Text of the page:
As I approach, her eyes light up with surprise and happiness in tandem with my own. Like before we begin causing mischief to those around us. Drinks stolen with ineffible speed. A dunt of ketamine brought to the attention of my nose, compliments to her friend. Supposed to be behaving myself but why not. In the toilets I express my admiration for the substance to a man in a similar state. Tell him I would shake his hand if I were not urinating. On the dancefloor someone repeatedly bumps into me and I push them over with a clumsy hand.

It becomes time to leave. As we retrieve our jackets my camp friend approaches with bitter eyes. Who’s that bitch? he snarls, confirming my suspicions. A friend, I reply as I turn my back on the man.

The clubs here are open a lot later than in Glasgow. Throughout the night figures stagger in the distance like the undead. The clattering of high heels on cobblestone. Vomit and broken glass around every corner. As we make our way through the city we are not starved for entertainment.

We stand on a bridge over a canal. In an eruption of light the next day is being born. The water glares painfully back at the sky, its surface now a pathway of fine metal.

I received no call and my phone has long since died. With a great heave it is sent to a watery grave as though having spoken ill of the wrong person. Then I am atop a barge, and opening another’s door. As I peer in a slit of daylight cuts across the interior. Accumulated mess in great piles. Something swinging from the ceiling. Suddenly a voice. Movement from the darkness. Maybe an arm. Without hesitation we make our escape.

We race alongside the water until we come to an embankment. Up there we find an orange net blocking an entrance to a building site. We tear through and are soon lost within a network of concrete. In that moment I am again a child rich with imagination. As she darts off I shut my eyes and cover my ears and count to thirty.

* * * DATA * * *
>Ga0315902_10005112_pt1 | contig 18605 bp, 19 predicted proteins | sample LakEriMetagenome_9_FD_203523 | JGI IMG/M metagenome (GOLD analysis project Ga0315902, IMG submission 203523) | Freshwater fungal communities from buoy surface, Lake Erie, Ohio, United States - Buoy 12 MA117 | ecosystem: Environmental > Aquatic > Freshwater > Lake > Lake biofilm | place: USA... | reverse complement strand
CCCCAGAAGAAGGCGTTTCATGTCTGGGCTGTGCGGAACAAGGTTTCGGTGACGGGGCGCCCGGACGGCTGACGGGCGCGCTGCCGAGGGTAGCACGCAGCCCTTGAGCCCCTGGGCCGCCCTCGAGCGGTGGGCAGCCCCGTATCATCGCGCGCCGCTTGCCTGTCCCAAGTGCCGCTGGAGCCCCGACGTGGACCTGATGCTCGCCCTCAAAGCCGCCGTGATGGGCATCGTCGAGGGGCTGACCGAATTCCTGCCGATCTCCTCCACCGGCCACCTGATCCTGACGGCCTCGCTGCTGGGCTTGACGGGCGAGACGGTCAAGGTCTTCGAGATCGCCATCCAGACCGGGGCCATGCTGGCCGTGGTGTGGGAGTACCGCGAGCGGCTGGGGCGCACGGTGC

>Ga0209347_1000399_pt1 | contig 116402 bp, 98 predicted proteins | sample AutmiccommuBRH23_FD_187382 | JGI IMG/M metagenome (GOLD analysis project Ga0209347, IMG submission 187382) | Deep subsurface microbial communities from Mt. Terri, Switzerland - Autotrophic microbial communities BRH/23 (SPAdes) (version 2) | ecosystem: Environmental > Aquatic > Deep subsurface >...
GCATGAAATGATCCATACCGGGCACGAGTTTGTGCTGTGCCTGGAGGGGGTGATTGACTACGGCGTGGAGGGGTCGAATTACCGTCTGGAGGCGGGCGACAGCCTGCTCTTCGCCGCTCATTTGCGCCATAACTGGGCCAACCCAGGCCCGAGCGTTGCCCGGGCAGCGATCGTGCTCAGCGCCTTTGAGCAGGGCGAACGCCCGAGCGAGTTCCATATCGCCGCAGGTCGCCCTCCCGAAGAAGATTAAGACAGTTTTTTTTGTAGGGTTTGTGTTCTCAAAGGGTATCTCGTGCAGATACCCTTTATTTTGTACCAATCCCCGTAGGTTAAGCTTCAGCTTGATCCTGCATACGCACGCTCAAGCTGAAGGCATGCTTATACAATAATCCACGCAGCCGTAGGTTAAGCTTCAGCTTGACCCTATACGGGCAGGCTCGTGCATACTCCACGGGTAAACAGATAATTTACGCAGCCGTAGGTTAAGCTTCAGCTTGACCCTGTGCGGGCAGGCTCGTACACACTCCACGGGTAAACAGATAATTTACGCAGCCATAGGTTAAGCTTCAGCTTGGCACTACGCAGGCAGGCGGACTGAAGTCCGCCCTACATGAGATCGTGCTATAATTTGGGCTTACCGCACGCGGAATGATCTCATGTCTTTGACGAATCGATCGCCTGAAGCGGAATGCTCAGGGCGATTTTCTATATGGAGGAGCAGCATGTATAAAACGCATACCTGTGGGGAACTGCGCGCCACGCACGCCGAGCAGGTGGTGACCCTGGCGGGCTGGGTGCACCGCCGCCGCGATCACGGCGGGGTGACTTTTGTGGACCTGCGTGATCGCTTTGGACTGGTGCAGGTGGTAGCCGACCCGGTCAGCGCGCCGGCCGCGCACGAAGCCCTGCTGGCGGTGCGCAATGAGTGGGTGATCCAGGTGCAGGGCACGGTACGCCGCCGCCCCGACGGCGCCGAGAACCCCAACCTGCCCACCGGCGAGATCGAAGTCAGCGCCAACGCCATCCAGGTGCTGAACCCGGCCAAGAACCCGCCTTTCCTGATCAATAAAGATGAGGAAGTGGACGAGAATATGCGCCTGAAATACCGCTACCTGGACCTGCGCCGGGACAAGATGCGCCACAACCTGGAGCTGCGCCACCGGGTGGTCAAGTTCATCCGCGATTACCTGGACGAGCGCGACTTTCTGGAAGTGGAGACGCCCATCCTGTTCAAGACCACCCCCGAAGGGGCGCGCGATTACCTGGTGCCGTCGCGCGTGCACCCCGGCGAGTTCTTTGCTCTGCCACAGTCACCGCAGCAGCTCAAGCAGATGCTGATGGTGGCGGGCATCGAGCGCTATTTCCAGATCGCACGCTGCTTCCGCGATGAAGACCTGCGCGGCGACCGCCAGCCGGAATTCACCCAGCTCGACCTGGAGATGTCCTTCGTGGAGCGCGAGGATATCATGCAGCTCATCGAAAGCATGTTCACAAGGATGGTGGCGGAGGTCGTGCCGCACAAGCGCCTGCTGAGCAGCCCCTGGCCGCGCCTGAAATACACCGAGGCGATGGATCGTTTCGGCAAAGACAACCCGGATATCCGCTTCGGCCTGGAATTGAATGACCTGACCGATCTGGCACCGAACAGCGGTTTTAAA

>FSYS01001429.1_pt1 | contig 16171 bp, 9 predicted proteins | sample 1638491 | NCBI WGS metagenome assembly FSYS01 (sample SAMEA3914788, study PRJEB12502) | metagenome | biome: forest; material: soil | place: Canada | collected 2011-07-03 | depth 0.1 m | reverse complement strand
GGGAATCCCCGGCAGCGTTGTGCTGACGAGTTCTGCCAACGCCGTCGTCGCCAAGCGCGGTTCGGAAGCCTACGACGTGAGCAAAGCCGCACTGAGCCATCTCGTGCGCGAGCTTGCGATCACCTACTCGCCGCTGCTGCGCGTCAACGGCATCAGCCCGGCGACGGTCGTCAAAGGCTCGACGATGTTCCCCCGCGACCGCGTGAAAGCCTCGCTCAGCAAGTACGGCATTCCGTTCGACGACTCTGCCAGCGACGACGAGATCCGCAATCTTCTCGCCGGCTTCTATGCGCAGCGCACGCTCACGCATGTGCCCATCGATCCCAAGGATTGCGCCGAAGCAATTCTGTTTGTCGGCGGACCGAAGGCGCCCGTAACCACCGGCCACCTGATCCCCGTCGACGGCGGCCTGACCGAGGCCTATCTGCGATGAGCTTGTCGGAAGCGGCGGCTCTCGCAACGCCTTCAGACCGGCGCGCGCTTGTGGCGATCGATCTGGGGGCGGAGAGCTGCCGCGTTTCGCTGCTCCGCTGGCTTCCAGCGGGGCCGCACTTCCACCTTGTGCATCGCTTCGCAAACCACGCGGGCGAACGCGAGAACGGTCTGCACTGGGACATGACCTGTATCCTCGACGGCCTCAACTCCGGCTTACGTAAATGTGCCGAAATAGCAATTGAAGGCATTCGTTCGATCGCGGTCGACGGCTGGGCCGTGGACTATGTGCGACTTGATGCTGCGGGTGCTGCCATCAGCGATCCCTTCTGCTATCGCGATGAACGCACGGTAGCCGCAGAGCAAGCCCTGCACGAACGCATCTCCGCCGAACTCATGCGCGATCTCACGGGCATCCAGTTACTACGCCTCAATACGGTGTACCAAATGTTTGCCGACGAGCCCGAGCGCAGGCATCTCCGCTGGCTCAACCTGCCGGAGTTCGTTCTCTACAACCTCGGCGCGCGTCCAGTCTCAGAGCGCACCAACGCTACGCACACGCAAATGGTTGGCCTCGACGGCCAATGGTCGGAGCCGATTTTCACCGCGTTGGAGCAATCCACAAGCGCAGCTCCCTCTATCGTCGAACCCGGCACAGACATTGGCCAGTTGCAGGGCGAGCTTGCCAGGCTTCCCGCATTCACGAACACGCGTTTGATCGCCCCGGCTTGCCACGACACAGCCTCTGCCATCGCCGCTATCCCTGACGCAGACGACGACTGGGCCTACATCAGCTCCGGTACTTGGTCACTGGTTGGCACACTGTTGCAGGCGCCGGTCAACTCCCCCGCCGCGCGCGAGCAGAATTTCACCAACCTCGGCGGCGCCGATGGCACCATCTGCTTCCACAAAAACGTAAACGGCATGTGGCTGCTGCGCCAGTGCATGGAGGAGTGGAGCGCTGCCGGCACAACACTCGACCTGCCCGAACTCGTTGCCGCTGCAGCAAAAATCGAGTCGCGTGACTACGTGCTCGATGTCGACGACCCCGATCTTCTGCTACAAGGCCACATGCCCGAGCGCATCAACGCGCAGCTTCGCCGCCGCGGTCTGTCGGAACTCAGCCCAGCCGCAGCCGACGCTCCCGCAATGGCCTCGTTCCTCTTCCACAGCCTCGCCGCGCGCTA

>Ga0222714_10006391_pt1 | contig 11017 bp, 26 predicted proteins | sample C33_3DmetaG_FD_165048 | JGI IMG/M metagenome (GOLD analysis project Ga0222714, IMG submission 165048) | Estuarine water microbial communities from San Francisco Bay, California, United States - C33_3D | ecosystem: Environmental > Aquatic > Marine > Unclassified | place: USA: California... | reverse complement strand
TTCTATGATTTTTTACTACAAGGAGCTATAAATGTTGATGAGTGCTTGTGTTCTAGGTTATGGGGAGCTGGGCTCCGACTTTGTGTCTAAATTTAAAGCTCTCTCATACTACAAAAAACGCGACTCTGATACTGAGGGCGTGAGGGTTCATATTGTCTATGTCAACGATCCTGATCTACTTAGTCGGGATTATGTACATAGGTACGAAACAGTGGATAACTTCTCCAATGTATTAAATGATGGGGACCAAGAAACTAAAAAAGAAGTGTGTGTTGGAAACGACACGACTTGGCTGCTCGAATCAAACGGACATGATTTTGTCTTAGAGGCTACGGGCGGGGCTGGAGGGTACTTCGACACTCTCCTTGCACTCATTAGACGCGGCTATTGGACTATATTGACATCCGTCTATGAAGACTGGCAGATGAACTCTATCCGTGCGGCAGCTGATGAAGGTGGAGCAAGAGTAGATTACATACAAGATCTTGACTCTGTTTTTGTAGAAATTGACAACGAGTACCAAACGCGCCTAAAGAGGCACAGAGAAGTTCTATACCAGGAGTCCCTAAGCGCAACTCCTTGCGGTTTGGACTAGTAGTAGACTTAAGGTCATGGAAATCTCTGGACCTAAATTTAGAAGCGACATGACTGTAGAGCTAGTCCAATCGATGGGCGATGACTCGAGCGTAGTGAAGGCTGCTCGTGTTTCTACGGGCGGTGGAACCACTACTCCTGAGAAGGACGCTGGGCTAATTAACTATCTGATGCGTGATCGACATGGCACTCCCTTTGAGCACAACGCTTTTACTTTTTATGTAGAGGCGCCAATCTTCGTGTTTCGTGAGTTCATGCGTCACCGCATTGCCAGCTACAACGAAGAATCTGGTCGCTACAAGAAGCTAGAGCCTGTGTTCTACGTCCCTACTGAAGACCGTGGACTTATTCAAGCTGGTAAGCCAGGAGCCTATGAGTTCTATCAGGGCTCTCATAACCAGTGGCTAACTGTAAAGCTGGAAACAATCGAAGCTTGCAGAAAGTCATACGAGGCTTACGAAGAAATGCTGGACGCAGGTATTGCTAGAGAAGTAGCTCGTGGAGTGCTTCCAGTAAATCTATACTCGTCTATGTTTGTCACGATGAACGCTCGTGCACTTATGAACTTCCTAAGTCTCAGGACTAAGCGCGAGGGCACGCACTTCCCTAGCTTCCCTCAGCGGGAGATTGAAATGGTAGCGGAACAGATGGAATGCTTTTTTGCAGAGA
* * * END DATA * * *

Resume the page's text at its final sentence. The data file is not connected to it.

Peering into the foundations of each room I find only basic shapes. Each one the same impression, each one the same void. Chalk sent up in a roil of grey with every brittle footstep. Emptiness after emptiness after emptiness. For a minute her warmth dissipates and I am alone inside this unfinished structure.

Then he is blinding me with his torchlight and telling me I need to leave. Uniformed command intercepting liberty yet again. Though this one is not entirely unpleasant. Just doing his job. Like a disobedient child I am brought through a grey and featureless labyrinth until again united with her in the courtyard.


Two Days Later

I descend her stairwell towards the pavements scorning myself for cheating. Having somehow managed to expend most of my money in no time at all I am now unable to celebrate at that level again. The daylight almost blinds me as I push open the close door.

Cigarette in hand, I turn to the public for a lighter. A dozen of them pass without acknowledgement, two of them smoking. One woman in particular cuts me a glare as though I were made of the most abhorrent matter conceivable. Assuming my first request will be followed by a second for change. Not yet pal.

Eventually the end of my cigarette is lit and I am on my way. The sky is filled with antagonistic clouds but for now the path remains dry. Eyeing the heavens wearily, I head east. Today’s objective is to find a place to sleep.


Next I sleep in a bush.